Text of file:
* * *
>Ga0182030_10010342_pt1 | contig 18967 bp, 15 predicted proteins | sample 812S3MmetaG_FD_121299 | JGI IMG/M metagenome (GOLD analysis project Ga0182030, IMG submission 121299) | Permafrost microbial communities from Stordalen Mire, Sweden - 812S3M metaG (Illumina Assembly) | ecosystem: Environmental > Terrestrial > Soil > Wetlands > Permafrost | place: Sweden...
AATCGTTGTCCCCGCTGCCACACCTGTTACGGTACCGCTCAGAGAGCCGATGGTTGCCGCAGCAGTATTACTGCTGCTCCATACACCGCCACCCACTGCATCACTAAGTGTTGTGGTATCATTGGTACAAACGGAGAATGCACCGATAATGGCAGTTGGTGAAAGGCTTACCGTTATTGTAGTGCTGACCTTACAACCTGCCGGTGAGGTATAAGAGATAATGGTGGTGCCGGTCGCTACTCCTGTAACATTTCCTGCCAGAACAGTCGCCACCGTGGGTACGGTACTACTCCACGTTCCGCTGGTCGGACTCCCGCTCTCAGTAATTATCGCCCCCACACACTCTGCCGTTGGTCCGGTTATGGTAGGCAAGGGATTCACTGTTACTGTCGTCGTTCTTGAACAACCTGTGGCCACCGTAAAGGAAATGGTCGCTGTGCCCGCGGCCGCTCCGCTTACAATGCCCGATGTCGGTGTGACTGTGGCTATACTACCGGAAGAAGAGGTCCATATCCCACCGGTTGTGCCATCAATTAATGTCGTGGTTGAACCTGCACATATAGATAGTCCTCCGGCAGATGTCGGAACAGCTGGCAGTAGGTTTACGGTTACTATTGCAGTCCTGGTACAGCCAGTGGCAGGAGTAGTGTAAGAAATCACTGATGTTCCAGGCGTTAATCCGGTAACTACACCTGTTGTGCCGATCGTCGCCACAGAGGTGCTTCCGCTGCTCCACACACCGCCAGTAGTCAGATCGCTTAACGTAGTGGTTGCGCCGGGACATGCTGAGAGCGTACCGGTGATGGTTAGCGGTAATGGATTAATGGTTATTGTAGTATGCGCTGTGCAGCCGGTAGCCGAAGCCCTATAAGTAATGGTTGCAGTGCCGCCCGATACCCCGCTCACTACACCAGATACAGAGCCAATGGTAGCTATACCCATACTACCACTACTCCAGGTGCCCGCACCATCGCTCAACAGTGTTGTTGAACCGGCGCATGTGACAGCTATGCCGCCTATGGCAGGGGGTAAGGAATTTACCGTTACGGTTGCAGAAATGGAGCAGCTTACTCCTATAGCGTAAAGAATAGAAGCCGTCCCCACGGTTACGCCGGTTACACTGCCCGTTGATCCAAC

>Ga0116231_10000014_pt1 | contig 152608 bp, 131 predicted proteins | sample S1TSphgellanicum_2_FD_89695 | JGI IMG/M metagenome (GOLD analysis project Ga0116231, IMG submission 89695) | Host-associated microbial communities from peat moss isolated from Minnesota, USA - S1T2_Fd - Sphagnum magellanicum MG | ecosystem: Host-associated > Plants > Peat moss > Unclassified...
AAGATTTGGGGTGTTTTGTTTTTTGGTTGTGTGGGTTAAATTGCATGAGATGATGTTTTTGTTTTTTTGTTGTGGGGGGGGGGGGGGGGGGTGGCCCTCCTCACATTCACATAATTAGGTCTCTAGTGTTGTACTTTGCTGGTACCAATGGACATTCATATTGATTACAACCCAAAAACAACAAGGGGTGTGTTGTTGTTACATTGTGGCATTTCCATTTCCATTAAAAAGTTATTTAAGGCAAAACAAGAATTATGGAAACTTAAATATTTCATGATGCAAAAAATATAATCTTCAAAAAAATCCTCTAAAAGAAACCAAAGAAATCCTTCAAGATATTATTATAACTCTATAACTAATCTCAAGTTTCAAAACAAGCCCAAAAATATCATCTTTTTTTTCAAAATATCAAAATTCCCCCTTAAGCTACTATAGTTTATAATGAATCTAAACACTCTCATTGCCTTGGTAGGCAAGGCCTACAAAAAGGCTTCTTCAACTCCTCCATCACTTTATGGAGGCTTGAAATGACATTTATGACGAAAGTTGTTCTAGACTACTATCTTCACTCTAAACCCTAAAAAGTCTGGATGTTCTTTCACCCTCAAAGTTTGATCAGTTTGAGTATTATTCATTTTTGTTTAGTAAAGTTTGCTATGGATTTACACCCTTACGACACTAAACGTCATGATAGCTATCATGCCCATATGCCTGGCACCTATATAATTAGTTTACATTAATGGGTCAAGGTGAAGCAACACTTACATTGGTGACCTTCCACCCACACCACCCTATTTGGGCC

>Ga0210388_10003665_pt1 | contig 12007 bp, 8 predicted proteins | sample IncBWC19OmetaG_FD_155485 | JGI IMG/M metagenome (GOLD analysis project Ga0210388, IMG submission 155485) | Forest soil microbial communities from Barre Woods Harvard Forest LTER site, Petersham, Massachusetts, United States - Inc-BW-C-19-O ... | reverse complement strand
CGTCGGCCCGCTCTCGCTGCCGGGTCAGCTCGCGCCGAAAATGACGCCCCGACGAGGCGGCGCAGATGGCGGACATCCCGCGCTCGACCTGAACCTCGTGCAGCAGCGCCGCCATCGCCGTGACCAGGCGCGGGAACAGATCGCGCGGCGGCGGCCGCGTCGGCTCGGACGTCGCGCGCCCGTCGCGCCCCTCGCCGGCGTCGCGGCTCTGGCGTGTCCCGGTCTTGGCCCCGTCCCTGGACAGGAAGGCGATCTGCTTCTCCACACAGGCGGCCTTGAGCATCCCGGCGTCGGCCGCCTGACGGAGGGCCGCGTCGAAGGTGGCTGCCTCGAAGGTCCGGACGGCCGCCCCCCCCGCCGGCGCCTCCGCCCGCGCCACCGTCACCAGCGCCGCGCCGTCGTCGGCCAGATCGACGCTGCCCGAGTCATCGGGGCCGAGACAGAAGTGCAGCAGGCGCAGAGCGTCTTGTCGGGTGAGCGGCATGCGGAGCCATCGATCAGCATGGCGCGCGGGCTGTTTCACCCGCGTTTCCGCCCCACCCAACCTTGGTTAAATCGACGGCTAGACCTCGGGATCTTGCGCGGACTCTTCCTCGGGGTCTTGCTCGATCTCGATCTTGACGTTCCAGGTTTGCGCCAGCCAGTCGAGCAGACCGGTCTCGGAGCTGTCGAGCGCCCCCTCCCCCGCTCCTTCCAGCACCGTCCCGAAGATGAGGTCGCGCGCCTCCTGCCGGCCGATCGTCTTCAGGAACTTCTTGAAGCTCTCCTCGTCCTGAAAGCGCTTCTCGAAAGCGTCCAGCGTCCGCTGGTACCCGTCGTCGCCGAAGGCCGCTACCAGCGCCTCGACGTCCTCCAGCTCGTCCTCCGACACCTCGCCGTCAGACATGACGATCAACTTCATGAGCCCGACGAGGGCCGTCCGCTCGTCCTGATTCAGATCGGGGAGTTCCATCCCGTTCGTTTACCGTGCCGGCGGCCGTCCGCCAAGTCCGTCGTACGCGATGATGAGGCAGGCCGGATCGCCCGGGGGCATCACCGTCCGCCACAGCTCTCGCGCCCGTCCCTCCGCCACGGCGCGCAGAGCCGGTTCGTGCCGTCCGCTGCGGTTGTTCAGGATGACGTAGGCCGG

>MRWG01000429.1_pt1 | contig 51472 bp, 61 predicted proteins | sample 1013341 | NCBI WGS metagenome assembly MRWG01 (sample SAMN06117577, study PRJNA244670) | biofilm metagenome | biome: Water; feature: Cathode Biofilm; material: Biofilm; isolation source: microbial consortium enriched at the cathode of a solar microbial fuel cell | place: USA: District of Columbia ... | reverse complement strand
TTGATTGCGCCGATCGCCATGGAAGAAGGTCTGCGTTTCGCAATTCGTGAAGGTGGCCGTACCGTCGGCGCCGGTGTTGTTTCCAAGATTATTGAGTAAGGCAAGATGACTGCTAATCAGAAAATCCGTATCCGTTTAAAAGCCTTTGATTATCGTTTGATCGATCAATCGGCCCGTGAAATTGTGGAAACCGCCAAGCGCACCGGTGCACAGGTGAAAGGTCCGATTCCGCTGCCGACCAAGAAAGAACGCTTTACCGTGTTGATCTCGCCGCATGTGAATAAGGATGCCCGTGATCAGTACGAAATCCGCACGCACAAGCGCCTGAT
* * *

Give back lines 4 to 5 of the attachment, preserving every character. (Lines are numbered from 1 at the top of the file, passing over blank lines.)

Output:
AAGATTTGGGGTGTTTTGTTTTTTGGTTGTGTGGGTTAAATTGCATGAGATGATGTTTTTGTTTTTTTGTTGTGGGGGGGGGGGGGGGGGGTGGCCCTCCTCACATTCACATAATTAGGTCTCTAGTGTTGTACTTTGCTGGTACCAATGGACATTCATATTGATTACAACCCAAAAACAACAAGGGGTGTGTTGTTGTTACATTGTGGCATTTCCATTTCCATTAAAAAGTTATTTAAGGCAAAACAAGAATTATGGAAACTTAAATATTTCATGATGCAAAAAATATAATCTTCAAAAAAATCCTCTAAAAGAAACCAAAGAAATCCTTCAAGATATTATTATAACTCTATAACTAATCTCAAGTTTCAAAACAAGCCCAAAAATATCATCTTTTTTTTCAAAATATCAAAATTCCCCCTTAAGCTACTATAGTTTATAATGAATCTAAACACTCTCATTGCCTTGGTAGGCAAGGCCTACAAAAAGGCTTCTTCAACTCCTCCATCACTTTATGGAGGCTTGAAATGACATTTATGACGAAAGTTGTTCTAGACTACTATCTTCACTCTAAACCCTAAAAAGTCTGGATGTTCTTTCACCCTCAAAGTTTGATCAGTTTGAGTATTATTCATTTTTGTTTAGTAAAGTTTGCTATGGATTTACACCCTTACGACACTAAACGTCATGATAGCTATCATGCCCATATGCCTGGCACCTATATAATTAGTTTACATTAATGGGTCAAGGTGAAGCAACACTTACATTGGTGACCTTCCACCCACACCACCCTATTTGGGCC

>Ga0210388_10003665_pt1 | contig 12007 bp, 8 predicted proteins | sample IncBWC19OmetaG_FD_155485 | JGI IMG/M metagenome (GOLD analysis project Ga0210388, IMG submission 155485) | Forest soil microbial communities from Barre Woods Harvard Forest LTER site, Petersham, Massachusetts, United States - Inc-BW-C-19-O ... | reverse complement strand